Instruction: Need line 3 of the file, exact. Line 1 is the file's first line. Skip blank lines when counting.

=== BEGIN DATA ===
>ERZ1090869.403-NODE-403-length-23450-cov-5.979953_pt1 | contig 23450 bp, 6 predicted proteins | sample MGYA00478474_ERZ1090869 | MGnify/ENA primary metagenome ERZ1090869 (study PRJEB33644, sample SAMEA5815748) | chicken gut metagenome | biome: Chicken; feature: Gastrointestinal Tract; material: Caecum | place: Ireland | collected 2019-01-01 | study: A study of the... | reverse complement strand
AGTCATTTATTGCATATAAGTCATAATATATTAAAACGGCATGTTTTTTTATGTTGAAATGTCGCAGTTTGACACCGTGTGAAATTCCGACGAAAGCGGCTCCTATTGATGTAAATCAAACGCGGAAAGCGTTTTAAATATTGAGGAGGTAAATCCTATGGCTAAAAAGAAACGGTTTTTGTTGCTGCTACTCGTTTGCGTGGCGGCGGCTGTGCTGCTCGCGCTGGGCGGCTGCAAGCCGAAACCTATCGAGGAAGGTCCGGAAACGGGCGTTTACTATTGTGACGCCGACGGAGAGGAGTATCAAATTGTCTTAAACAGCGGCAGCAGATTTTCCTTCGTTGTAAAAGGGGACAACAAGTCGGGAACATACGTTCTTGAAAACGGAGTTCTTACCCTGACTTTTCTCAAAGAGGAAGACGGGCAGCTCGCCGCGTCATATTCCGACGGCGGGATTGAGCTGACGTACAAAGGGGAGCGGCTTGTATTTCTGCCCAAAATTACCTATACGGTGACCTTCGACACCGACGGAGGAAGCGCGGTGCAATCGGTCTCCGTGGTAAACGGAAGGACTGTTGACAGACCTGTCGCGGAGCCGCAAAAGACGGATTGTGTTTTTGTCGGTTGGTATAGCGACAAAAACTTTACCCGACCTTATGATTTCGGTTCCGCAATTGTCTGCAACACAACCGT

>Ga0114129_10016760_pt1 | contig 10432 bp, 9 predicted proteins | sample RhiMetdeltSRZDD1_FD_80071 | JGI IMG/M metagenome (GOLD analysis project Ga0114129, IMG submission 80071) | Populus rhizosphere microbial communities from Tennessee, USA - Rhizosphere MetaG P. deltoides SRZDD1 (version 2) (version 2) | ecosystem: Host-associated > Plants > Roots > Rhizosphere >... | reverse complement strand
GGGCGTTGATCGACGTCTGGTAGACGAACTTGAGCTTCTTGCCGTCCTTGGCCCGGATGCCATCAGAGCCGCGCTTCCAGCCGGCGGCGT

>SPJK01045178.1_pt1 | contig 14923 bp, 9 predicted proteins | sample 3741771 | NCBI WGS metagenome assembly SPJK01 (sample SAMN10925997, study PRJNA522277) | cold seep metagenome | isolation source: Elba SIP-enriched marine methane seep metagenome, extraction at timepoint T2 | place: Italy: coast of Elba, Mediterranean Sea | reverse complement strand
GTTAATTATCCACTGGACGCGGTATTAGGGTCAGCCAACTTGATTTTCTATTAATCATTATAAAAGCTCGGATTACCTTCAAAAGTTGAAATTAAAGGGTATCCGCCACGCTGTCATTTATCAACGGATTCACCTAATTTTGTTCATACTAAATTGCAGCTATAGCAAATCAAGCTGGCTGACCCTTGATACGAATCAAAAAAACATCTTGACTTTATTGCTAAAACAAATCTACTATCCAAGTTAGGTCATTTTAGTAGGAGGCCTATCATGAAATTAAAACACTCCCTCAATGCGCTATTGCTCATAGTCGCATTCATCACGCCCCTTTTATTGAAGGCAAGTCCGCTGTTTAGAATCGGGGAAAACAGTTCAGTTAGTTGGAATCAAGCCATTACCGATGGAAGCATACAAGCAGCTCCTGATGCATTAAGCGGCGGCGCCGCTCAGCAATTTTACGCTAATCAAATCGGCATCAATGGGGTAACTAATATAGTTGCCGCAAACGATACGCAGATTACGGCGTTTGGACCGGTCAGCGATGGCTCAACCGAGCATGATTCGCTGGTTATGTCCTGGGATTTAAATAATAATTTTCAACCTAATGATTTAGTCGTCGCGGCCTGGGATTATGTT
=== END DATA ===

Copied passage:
>Ga0114129_10016760_pt1 | contig 10432 bp, 9 predicted proteins | sample RhiMetdeltSRZDD1_FD_80071 | JGI IMG/M metagenome (GOLD analysis project Ga0114129, IMG submission 80071) | Populus rhizosphere microbial communities from Tennessee, USA - Rhizosphere MetaG P. deltoides SRZDD1 (version 2) (version 2) | ecosystem: Host-associated > Plants > Roots > Rhizosphere >... | reverse complement strand